Electric power charter amendment gains support

A county charter amendment proposal to create an electric power authority to run Kauai Electric, should Kaua’i County buy the utility, generally drew favor from speakers at a county meeting yesterday.

But audience members, attending a public hearing the council sponsored at the historic County Building, questioned the need to have government representatives sit on the power authority’s board.

Critics say there should be no government involvement because the proposal calls for the power authority to operate separately from government.

Related to the charter amendment proposal, Mayor Maryanne Kusaka proposed a resolution to the council, which if approved, would be put on the November general election ballot, though Kusaka has said the county has no plans to buy the utility at this time.

However, she said having the power authority in place would allow the county to negotiate the sale of the utility should a bid by Kauai Island Utility Co-op to buy the utility for $215 million fail.

KIUC has agreed to buy the utility from Citizens Communications, a Connecticut-based company that is selling the utility to focus its attention on its telecommunications business.

The state Public Utilities Commission must approve the sale before it becomes final.

Fred Well, a supporter of the charter amendment proposal, said a power authority working with the city of Palo Alto, California has produced the lowest electricity rates in California in the past.

The service to consumers has been “excellent,” Wells added.

If such a system worked that well in the California city, it could work just as well on Kaua’i, Wells said.

Another supporter of the proposal, Glenn Mickens of Kapa’a, said that “ideally the authority would be completely autonomous from regular county operations and act in a business rather than a government mode,” as a way to keep electricity rates low and service to customers high.

He said the proposal has nothing to do with the proposed co-op purchase of the utility, but “simply acts as an insurance policy” for the county to negotiate the sale of the utility if conditions call for it.

Fred Lewis, a critic of the proposed co-op sale, said he was a member of a committee assembled by Kusaka that looked at the sale of the utility to Kaua’i residents.

Although committee members offered differing views as to whether the co-op or the county should run the utility, committee members unanimously supported the idea of a power authority and drafted a charter amendment calling for its creation, Lewis said.

A member of the committee, Chick Lanphier, said that if the co-op bid to buy the utility fails, voter approval of the charter amendment would allow the power authority to negotiate a lower sale price than the $215 million price tag.

Lanphier said he favored putting the charter amendment proposal on the November ballot and that “if you have to, tweak it (refine it), but be prepared.”

Another supporter of the proposal said the benefits derived from a power authority would be Kaua’i County’s “lasting legacy” to its citizens.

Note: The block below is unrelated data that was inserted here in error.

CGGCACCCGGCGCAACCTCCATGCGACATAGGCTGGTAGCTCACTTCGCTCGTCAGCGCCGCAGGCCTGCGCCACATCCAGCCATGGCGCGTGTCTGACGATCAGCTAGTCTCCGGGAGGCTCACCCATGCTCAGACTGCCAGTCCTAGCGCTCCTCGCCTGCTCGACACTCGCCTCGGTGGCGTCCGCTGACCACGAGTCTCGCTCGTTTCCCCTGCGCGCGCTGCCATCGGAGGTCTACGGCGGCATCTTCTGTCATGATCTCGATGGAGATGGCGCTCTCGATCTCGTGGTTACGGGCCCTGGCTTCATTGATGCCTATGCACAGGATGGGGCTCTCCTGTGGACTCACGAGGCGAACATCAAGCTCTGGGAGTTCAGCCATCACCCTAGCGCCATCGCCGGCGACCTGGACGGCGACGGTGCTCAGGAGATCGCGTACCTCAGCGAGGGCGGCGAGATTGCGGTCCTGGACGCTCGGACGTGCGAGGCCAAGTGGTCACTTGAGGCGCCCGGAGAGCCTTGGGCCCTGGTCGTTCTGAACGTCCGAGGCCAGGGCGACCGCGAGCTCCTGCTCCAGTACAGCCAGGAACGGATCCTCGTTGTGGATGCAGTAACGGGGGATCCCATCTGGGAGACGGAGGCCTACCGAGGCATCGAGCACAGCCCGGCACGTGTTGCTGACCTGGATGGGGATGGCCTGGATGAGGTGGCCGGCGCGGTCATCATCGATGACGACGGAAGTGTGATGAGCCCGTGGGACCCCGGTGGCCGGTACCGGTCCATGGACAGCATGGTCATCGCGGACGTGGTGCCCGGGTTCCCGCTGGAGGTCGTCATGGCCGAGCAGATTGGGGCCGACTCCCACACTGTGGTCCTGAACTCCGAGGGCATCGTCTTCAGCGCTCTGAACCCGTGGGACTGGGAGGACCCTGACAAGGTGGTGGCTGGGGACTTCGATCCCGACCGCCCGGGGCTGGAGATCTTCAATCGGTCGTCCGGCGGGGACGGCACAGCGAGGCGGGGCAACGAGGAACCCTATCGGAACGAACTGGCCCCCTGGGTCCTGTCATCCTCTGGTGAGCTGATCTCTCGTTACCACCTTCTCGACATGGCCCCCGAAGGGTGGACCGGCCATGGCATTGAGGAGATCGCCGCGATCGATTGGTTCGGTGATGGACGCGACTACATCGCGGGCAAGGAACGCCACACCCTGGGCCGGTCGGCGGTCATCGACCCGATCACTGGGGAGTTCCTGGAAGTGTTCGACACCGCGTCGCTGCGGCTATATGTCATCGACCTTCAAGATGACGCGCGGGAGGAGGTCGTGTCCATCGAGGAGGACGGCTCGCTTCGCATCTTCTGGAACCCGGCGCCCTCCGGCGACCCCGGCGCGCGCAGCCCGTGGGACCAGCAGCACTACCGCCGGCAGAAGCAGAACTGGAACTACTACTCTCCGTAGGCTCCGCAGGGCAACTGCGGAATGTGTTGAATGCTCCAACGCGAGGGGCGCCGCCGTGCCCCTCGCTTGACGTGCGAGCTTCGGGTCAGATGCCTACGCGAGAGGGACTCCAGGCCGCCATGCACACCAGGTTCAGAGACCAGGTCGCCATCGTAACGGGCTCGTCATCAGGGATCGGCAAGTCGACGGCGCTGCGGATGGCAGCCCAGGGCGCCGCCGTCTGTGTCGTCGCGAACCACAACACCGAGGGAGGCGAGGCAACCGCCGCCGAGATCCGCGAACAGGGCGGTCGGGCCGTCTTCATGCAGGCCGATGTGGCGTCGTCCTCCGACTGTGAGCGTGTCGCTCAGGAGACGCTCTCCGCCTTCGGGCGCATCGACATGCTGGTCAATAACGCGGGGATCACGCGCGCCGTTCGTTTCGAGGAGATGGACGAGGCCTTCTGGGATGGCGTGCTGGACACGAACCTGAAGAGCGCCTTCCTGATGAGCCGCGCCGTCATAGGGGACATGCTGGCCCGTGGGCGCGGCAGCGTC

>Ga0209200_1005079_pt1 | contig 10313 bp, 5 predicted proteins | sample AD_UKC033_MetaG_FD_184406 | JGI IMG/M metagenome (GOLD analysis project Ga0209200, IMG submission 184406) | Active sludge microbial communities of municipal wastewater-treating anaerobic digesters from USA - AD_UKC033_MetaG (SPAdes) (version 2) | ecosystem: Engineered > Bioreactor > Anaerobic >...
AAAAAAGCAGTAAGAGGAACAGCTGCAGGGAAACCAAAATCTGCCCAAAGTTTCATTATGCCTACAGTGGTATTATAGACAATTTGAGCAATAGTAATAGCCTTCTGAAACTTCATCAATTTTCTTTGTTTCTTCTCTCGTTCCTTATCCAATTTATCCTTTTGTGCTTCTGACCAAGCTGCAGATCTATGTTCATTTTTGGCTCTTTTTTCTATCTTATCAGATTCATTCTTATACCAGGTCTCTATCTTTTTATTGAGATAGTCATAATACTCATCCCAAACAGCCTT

She said the issue of the sale of the Kauai Electric to either the co-op or to Kaua’i County is of deep concern to residents.

People at island supermarkets have gotten into “heated” discussions over the issue, she said.

In opposition to the proposal, Robert Measel Jr. said the measure is flawed and should be “thrown in the garbage can.”

The proposal is begin advocated by mayor who is leaving office this year, meaning the measure will “have to be fixed up” by the incoming mayor, Measel said.

A glaring weakness of the proposal is its lack of procedures and policies on which the authority, if created, would act, Measel said.

The makeup of the governing board for the power authority pit some audience members against others.

The proposal calls for a board of seven directors to control and make policy for the authority. The proposal calls for four board members to be elected at large, appointment of one board member by the mayor, one board member appointed by the council and one chief executive officer.

Mickens said it was mix that would not work in the best interest of government.

But Hanalei resident Ray Chuan said having government representation on the board would actually help with the strengthening and improvement of a county-operated utility in the years ahead.

“Because the county has the ability to commit large amounts of money (through the flotation of bonds), it is only proper for the county to sit on the board,” Chuan said.

Chuan said he would welcome having a nine-member board to “dilute” the influence of the two government board representatives should the power authority be created.

Andy Parx, who said that he didn’t oppose the charter amendment proposal, said he was concerned there could be more government appointments if qualified board members aren’t found.

That situation would allow more government involvement in the running of any county-owned utility, Parx said.

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